What Does it Take to Get a Real Degree?

If you are thinking that the requirements for James White's doctorate are perhaps something less than rigorous, you may also be wondering what the requirements are for a regular Masters or Doctorate. While the requirements differ from school to school and from program to program, I will outline the requirements for an advanced degree.

Typically a Masters degree requires 30 credit hours; a doctorate requires around 54 credit hours. Most universities require that a certain number of hours be in residence at that university. A Masters degree usually requires two or three years to complete; a doctorate requires three to five years to complete. Most programs require a certain number of core courses—methods classes, foundational issues, etc.—and sometime foreign language skills are also required. Of course students are required to take electives, specializing in their chosen field.

When the coursework is completed—depending on the program—a comprehensive examination may be administered. This is often based on a reading list that is separate from texts read for courses, although there may be some overlap. The examination may be written or oral.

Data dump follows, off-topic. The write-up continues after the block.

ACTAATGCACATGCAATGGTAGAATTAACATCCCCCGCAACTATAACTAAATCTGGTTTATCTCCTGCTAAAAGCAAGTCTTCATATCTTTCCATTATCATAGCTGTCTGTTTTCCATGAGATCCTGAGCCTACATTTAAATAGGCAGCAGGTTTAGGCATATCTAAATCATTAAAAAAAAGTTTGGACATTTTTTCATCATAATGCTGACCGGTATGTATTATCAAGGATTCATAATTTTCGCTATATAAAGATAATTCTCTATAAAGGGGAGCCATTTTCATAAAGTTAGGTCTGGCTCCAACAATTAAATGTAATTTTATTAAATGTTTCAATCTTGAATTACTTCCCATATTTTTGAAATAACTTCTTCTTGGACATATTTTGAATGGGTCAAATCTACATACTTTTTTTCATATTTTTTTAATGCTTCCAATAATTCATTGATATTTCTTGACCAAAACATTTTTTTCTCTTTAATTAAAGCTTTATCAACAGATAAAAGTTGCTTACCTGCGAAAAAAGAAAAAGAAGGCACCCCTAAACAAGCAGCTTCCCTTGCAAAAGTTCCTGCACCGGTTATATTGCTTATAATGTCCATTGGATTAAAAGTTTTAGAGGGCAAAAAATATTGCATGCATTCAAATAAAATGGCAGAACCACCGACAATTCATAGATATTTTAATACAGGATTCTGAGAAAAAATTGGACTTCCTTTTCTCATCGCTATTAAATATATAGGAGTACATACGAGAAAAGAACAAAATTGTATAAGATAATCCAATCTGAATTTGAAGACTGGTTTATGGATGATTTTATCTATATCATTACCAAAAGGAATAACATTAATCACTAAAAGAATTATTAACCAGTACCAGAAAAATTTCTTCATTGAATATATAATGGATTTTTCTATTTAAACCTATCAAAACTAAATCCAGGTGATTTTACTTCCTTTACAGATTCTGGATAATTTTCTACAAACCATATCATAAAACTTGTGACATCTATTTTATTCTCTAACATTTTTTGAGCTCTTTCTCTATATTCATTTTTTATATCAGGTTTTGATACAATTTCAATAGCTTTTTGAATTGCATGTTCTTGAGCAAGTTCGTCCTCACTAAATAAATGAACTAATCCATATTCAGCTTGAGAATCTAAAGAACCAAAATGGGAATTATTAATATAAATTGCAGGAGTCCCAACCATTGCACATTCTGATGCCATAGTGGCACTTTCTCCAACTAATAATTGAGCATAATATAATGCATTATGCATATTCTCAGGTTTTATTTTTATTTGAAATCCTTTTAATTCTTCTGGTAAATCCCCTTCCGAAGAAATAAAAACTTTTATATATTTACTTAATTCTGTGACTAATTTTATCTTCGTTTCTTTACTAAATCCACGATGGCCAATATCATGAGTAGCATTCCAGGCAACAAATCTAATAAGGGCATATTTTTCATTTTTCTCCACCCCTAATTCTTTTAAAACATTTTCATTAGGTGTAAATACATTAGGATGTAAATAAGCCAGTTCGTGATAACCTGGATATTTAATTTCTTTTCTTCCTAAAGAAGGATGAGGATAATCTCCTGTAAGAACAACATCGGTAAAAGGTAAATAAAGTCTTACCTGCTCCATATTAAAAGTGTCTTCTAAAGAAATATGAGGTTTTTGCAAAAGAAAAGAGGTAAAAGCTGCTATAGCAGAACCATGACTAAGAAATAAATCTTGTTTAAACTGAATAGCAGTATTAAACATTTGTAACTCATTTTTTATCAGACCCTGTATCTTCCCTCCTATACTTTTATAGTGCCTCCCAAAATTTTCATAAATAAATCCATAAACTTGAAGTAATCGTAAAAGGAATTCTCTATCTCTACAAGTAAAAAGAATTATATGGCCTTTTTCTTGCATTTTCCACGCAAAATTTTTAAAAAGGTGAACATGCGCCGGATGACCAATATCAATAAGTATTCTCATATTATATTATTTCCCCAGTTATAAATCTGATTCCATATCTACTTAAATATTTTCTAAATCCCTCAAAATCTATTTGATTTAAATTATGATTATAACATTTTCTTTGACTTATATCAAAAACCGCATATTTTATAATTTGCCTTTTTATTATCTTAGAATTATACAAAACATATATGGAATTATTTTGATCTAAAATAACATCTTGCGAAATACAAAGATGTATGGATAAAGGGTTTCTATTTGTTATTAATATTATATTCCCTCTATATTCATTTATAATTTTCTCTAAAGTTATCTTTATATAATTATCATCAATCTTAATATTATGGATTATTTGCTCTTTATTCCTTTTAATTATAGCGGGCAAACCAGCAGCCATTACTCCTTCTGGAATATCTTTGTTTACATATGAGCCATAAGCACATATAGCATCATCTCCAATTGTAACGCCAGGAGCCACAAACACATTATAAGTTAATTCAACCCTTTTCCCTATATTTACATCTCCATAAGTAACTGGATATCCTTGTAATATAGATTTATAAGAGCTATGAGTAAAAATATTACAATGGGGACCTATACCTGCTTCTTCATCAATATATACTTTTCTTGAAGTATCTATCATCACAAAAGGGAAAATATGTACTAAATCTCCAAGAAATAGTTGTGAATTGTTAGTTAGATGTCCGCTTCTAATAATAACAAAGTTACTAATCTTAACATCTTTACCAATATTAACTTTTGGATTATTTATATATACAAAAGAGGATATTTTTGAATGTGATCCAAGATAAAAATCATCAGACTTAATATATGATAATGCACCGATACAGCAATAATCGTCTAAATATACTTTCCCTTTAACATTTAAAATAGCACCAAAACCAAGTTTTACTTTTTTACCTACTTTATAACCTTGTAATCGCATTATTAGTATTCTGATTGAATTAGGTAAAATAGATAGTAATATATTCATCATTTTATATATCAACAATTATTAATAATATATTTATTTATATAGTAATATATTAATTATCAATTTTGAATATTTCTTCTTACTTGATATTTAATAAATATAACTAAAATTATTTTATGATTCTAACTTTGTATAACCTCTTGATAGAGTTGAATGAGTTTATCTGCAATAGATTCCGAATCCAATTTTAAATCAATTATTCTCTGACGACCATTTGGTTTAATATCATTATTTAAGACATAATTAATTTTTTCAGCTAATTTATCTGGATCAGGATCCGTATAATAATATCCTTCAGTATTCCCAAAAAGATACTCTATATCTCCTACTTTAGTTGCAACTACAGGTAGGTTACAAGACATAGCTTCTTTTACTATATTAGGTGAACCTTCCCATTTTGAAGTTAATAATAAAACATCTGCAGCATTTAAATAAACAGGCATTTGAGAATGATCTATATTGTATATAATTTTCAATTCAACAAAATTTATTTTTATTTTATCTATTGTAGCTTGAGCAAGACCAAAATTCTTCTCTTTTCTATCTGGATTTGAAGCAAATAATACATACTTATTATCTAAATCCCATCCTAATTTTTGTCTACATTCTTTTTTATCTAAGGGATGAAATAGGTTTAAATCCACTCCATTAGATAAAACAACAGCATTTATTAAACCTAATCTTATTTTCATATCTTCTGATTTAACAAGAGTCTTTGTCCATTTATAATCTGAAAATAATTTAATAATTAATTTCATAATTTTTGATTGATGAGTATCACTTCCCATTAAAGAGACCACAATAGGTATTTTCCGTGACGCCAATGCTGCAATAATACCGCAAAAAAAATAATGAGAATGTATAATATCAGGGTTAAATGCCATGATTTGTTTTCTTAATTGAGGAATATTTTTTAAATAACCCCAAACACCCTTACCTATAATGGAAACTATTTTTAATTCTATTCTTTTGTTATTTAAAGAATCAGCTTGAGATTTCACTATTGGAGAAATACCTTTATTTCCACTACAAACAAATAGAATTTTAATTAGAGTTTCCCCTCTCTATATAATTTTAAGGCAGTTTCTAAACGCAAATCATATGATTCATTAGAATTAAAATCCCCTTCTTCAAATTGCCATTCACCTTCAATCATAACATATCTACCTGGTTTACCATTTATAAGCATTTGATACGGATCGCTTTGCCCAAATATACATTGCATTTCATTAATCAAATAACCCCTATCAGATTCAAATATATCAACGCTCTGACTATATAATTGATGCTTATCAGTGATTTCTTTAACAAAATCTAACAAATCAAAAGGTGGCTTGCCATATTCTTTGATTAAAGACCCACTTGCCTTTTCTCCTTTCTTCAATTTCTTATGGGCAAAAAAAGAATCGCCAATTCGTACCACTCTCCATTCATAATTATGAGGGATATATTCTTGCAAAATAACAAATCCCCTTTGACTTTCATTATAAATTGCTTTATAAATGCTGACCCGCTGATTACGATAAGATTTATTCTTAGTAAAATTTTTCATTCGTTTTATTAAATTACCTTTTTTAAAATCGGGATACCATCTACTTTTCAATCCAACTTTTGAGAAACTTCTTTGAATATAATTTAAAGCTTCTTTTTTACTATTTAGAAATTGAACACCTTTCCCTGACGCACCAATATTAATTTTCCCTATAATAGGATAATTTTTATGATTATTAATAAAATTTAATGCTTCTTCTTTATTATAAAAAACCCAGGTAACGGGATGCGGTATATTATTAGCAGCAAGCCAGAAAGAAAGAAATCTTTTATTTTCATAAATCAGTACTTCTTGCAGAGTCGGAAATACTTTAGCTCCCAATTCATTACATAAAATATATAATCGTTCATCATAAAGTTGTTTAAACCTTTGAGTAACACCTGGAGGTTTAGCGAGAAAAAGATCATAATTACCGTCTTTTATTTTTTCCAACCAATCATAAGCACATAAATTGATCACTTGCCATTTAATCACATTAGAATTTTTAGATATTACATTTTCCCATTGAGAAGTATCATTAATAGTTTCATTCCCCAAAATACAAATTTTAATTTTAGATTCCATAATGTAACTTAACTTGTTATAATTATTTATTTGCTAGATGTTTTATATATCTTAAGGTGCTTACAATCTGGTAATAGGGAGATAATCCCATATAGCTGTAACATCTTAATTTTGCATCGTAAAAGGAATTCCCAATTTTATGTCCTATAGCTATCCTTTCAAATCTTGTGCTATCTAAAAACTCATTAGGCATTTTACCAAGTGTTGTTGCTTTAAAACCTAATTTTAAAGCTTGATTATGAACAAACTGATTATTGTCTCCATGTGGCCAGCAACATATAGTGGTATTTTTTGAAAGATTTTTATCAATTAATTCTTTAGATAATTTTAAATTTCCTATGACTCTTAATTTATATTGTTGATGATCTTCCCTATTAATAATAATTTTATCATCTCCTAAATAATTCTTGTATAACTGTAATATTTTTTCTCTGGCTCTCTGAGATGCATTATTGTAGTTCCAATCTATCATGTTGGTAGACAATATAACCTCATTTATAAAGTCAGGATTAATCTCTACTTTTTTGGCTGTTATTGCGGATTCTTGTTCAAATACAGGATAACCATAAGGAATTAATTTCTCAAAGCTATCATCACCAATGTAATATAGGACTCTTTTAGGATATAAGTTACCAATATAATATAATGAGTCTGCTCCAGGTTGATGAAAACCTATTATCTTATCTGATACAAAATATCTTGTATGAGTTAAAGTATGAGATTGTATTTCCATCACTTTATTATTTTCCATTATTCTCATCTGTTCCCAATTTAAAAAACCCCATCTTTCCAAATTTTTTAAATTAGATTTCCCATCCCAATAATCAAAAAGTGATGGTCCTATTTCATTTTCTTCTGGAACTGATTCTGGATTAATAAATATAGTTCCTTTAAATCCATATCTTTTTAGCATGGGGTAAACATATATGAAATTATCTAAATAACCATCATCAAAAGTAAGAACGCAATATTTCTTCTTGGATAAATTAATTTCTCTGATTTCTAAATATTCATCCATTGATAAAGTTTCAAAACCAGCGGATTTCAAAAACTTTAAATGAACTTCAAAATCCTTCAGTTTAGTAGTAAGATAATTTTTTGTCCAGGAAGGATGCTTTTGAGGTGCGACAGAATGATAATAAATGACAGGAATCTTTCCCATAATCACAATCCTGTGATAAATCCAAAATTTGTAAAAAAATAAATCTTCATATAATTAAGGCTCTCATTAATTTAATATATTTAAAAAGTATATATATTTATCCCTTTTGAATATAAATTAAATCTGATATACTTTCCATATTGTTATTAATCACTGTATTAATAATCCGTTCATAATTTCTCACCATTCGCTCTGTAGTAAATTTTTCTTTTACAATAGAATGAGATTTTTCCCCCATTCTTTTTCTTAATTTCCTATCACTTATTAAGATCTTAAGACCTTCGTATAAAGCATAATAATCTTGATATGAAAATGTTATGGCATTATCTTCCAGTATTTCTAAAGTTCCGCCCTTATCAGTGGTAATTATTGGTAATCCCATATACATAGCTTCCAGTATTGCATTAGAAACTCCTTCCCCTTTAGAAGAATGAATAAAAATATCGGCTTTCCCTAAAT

Sometime during the second year of studies, the student must select a thesis or dissertation topic. This is usually done in close consultation with his graduate advisor. The thesis or dissertation is a major scholarly work and is intended to make a contribution to the field of study. A thesis or dissertation usually runs at least one hundred pages and often much longer. The student is expected to do original research.

A thesis or dissertation must then be submitted to a sort of ad hoc committee of professors—usually, but not always, from his own university. The members of the committee read the work and then perform an extensive, exhaustive examination. This is the thesis or dissertation defense. The actual defense may take several hours. There are few rules—committee members may ask any questions they please. In my own case a member of my committee asked,

Suppose it is five years down the line. One of your students comes to you and says, "I just read your thesis. So what?" How do you reply?

For the record and in the interest of full disclosure, my Masters thesis is titled "Eros and Thumos in Plato's Laws" and is available from Brigham Young University through inter-library loan. (As if anyone would want to read that thing.)

Upon successful completion of the thesis or dissertation defense, copies of that document are prepared and signed by committee members. Copies are deposited in the university library and in the appropriate department. At this point the requirements for the degree are met and the degree is awarded.

Does James White Have a Genuine Doctorate?
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